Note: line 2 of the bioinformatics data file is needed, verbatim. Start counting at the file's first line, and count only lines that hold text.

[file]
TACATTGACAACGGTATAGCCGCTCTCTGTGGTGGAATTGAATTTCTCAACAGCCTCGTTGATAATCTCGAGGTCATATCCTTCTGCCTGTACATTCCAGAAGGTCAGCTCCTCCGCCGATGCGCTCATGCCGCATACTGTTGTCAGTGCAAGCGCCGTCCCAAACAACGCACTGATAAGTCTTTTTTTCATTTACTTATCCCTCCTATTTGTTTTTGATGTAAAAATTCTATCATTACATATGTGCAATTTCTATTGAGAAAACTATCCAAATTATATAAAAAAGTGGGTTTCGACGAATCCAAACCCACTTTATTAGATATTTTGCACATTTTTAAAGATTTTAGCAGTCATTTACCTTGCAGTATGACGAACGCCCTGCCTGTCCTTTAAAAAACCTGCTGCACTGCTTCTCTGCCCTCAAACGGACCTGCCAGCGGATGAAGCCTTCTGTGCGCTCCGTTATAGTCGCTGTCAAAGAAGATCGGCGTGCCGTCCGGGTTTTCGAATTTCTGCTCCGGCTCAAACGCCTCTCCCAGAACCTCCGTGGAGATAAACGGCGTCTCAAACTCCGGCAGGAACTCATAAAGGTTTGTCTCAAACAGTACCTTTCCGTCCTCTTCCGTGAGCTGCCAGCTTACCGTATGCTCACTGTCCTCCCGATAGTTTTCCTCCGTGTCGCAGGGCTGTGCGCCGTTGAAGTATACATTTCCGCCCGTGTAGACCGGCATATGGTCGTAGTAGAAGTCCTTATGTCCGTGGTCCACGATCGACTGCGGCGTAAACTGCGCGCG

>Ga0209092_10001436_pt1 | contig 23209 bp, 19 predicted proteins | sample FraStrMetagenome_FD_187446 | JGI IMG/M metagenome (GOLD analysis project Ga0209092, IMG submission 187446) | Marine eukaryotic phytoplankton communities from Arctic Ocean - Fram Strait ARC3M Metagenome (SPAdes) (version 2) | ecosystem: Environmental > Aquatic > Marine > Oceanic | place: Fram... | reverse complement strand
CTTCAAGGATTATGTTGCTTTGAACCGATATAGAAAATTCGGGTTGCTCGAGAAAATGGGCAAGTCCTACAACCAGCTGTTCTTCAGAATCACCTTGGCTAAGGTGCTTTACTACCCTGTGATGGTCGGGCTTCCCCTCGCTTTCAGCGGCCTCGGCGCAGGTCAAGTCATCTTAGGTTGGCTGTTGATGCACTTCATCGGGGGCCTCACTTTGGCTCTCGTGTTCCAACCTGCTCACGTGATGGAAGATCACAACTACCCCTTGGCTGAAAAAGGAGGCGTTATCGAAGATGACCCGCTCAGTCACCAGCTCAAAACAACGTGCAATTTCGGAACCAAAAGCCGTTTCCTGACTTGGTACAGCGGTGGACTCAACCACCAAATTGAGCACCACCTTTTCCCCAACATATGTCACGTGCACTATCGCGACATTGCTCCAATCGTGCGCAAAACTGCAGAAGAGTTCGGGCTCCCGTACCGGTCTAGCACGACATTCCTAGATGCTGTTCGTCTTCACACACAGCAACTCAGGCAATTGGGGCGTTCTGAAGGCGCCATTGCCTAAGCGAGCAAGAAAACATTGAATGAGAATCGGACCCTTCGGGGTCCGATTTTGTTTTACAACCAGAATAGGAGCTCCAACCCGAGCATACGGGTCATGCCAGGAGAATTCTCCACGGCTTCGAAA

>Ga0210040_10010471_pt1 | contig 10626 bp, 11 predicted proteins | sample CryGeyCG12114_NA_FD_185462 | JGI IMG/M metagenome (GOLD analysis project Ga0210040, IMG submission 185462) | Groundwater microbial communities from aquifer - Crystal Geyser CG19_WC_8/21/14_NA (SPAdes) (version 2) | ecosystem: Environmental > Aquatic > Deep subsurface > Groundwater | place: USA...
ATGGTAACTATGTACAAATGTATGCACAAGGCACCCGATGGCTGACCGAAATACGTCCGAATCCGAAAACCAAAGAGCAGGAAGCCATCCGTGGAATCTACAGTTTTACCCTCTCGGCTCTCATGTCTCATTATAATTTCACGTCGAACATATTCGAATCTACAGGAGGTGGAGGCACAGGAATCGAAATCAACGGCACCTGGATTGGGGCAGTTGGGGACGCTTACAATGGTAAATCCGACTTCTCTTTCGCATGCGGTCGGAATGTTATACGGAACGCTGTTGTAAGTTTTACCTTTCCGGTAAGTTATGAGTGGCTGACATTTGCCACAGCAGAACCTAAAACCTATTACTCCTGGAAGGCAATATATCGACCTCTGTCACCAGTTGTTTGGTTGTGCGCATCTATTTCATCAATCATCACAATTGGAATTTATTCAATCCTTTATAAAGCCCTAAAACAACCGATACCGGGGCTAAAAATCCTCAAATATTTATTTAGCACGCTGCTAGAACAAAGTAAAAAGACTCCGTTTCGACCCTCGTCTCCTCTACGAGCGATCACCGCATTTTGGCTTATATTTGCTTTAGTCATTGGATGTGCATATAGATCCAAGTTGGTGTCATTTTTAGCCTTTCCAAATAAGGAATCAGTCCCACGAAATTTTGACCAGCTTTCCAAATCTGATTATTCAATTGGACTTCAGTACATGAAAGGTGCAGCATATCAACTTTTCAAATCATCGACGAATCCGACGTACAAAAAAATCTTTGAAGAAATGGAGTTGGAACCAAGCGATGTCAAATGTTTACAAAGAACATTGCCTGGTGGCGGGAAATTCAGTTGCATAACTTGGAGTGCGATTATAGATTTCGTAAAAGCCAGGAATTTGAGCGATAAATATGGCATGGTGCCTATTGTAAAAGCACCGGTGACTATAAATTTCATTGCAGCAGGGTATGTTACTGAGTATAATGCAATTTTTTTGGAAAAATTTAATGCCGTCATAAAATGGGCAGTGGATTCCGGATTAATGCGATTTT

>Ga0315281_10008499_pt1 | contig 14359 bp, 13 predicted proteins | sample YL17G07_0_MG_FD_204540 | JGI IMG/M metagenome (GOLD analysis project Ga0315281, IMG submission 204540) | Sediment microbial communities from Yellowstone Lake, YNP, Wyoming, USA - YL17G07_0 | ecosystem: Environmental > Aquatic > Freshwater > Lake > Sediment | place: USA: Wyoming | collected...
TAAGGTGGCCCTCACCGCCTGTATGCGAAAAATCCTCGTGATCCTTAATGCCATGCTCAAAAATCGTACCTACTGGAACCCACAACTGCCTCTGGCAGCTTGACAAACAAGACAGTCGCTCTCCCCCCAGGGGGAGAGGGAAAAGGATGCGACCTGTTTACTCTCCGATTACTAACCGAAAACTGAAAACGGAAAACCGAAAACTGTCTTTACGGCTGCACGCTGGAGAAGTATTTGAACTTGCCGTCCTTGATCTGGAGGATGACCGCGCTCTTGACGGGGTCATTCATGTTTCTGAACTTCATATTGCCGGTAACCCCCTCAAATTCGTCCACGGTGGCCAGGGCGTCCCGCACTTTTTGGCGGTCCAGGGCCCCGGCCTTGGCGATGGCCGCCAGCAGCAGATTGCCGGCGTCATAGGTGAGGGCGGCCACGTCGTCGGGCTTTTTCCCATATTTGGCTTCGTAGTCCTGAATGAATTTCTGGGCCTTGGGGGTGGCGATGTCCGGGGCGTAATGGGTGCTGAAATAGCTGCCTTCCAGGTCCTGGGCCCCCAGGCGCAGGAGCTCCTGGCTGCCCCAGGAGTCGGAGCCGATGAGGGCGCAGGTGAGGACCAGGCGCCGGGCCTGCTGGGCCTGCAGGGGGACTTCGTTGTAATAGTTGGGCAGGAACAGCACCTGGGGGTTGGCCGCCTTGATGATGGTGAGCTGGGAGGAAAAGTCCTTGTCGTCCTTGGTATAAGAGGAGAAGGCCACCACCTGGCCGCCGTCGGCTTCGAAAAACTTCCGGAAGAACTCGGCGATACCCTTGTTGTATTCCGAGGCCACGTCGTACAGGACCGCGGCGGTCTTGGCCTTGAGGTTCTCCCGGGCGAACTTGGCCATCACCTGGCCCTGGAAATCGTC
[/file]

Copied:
>Ga0209092_10001436_pt1 | contig 23209 bp, 19 predicted proteins | sample FraStrMetagenome_FD_187446 | JGI IMG/M metagenome (GOLD analysis project Ga0209092, IMG submission 187446) | Marine eukaryotic phytoplankton communities from Arctic Ocean - Fram Strait ARC3M Metagenome (SPAdes) (version 2) | ecosystem: Environmental > Aquatic > Marine > Oceanic | place: Fram... | reverse complement strand